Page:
up on his first mission just yet. "There is a lot yet
to be done," he says.
decades as lobbyist, strategist and, most recently,
political analyst, Hilary Rosen has worn some
high-profile hats in Washington, D.C. "I’m a
public policy wonk," says the 50-year-old, whose mother
was the first city councilwoman in West Orange, N.J. "I am
fascinated by the political process and the policy
that it creates."
political influence isn't confined to politicos. She once
served as CEO of the Recording Industry Association of
America (her favorite recording artist is Madonna) and
later consulted for top media clients. The combination
of talents put her in good position this year to
become a CNN pundit and the political director of The
election I played a different role and focused almost
exclusively on media," she says. "I worked with the
campaigns and other Democratic 'talkers' on media
strategy. I was usually an on-air and online advocate
for the campaigns -- but occasionally I disagreed with
something and called it as I saw it. I've been very
fortunate that I am able to speak truth to power and
do it in a way that -- rather than be shunned --
people like working with me and respect my advice."
A vocal backer of
Hillary Clinton during the primaries, Rosen says she
easily transitioned to supporting Barack Obama after he
secured the Democratic nomination. "When it comes time
to accomplish public policy goals, I am a pragmatist,"
she says. "When Barack Obama sets lofty goals and yet
says he will spend his early time focusing on what is
achievable, I appreciate the practicality."
Night, Rosen drew upon her extensive background in LGBT
advocacy and became one of the first panelists to note the
mounting state losses on same-sex marriage and
adoption initiatives. At The Huffington Post, where
she started working in May, her experience yielded
profound insight about how gay and lesbian interests fit
into the broader national picture. "There is a huge
amount of support in the progressive blogosphere and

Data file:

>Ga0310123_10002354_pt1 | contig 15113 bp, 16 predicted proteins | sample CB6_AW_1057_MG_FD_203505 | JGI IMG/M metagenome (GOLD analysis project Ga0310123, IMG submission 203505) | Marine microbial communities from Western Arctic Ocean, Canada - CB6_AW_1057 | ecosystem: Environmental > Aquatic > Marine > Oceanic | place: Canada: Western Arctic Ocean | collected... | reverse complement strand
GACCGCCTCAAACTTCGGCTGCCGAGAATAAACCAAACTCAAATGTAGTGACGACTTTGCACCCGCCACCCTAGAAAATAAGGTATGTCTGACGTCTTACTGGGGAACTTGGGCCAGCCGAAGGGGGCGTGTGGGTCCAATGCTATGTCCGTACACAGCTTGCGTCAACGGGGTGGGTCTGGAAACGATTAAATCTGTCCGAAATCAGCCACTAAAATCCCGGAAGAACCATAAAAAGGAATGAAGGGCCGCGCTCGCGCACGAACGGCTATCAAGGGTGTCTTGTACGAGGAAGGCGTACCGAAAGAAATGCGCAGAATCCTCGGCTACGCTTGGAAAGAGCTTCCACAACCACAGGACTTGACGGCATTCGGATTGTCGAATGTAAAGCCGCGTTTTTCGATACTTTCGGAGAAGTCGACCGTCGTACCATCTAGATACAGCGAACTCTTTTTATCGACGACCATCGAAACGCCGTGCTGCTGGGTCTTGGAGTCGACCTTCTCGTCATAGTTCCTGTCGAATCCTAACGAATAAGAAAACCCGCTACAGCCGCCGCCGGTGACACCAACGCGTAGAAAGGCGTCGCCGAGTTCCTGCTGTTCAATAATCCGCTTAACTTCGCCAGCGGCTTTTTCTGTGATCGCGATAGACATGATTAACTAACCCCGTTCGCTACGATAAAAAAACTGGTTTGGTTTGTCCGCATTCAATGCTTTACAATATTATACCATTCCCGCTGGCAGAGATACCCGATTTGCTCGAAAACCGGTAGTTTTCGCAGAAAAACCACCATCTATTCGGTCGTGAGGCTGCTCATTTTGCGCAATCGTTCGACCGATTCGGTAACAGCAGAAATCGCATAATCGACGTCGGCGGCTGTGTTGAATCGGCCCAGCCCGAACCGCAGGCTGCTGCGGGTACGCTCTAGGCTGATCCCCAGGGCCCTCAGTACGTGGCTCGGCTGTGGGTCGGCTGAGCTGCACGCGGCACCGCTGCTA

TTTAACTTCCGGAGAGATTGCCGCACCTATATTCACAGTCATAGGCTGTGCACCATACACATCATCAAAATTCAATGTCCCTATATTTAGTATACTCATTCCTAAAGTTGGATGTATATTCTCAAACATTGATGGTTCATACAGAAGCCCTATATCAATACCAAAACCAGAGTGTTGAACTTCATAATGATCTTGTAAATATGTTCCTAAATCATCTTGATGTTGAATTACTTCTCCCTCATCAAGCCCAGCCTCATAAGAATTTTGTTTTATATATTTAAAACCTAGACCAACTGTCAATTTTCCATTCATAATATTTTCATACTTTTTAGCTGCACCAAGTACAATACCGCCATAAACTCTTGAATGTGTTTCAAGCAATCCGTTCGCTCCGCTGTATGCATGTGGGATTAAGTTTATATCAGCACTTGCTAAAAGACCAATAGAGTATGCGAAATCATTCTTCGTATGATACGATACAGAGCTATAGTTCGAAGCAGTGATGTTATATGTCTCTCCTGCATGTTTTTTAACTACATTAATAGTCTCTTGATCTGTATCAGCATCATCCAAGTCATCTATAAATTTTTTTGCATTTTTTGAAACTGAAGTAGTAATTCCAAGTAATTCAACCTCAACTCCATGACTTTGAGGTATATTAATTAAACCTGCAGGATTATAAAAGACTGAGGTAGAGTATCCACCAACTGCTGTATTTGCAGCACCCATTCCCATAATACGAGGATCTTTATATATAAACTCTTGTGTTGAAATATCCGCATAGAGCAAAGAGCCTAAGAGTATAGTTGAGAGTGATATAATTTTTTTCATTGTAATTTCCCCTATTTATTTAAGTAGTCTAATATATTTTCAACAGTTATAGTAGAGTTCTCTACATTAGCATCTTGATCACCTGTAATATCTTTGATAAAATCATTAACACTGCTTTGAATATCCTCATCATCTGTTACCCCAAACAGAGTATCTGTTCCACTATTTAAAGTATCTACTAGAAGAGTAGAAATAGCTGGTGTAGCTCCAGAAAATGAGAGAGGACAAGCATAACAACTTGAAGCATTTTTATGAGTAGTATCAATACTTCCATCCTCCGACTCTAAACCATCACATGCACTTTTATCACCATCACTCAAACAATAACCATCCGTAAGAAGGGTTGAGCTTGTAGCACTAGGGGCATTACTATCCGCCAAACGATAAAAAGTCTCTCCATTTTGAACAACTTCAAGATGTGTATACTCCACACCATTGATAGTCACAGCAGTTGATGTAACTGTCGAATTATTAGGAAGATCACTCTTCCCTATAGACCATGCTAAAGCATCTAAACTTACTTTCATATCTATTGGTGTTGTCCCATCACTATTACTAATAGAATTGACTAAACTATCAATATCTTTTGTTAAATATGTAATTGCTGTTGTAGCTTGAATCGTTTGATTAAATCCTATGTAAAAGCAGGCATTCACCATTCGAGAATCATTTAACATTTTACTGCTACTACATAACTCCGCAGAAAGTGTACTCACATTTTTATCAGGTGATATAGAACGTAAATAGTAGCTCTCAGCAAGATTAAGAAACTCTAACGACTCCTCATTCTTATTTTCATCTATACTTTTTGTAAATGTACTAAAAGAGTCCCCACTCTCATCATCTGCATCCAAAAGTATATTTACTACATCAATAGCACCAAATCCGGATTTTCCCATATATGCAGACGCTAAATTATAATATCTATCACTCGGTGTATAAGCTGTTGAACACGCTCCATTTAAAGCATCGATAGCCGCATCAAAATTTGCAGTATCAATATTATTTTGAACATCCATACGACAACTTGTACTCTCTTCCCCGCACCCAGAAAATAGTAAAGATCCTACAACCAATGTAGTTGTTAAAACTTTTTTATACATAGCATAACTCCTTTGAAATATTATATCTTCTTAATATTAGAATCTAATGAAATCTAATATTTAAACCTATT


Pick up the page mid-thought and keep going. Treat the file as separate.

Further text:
the progressive community in general for LGBT issues,"
she says. "I wonder whether we do enough to mobilize
that support effectively."
Rosen, who is
raising twins Anna and Jacob with ex-partner and former
Human Rights Campaign head Elizabeth Birch, feels that gay
and lesbian Americans have legitimate reason to feel
hopeful, despite the recent setbacks. "My expectations
and hopes are as large as they can be," she says,
adding that employment nondiscrimination and
hate-crimes legislation could be within reach soon, along
with repeal of the military's "don't ask, don't tell"
policy. But on the more contentious issue of marriage
equality, she thinks "we'll end up seeing some
creative approaches to partner benefits that will fall short
of marriage and will disappoint a lot of people."
delivers, Rosen is likely to be there to analyze it in her
typically powerful way. "I sort of view my role as the
helpful outsider," she says.
On what she learned about politics from her mother:
My mother wasn't
a power politician. She was a graceful one. And she
listened. She knew her constituents and what they wanted.
Knowing when to listen and stop talking is the
hallmark of a good politician.
On making the transition from a Clinton supporter
to an Obama supporter:
I was definitely
emotionally invested in Hillary's run for all sorts of
personal and historic reasons, but not so invested that I
wasn't also proud of Barack Obama and thought of him
as a transformational leader. So I think the
transition for me was relatively easy to support Obama.
On lessons learned from Proposition 8 and other
state amendment defeats:
What we've seen
in some respects is that we are too reactive as a
community. You didn't really see the act of engagement and
energy and outreach until after we did lose.
On her own career trajectory:
I have worked in
Washington as a staffer, a lobbyist, a journalist, and
an activist. I guess I know all the angles. Hopefully I put
the knowledge to good use on behalf of things that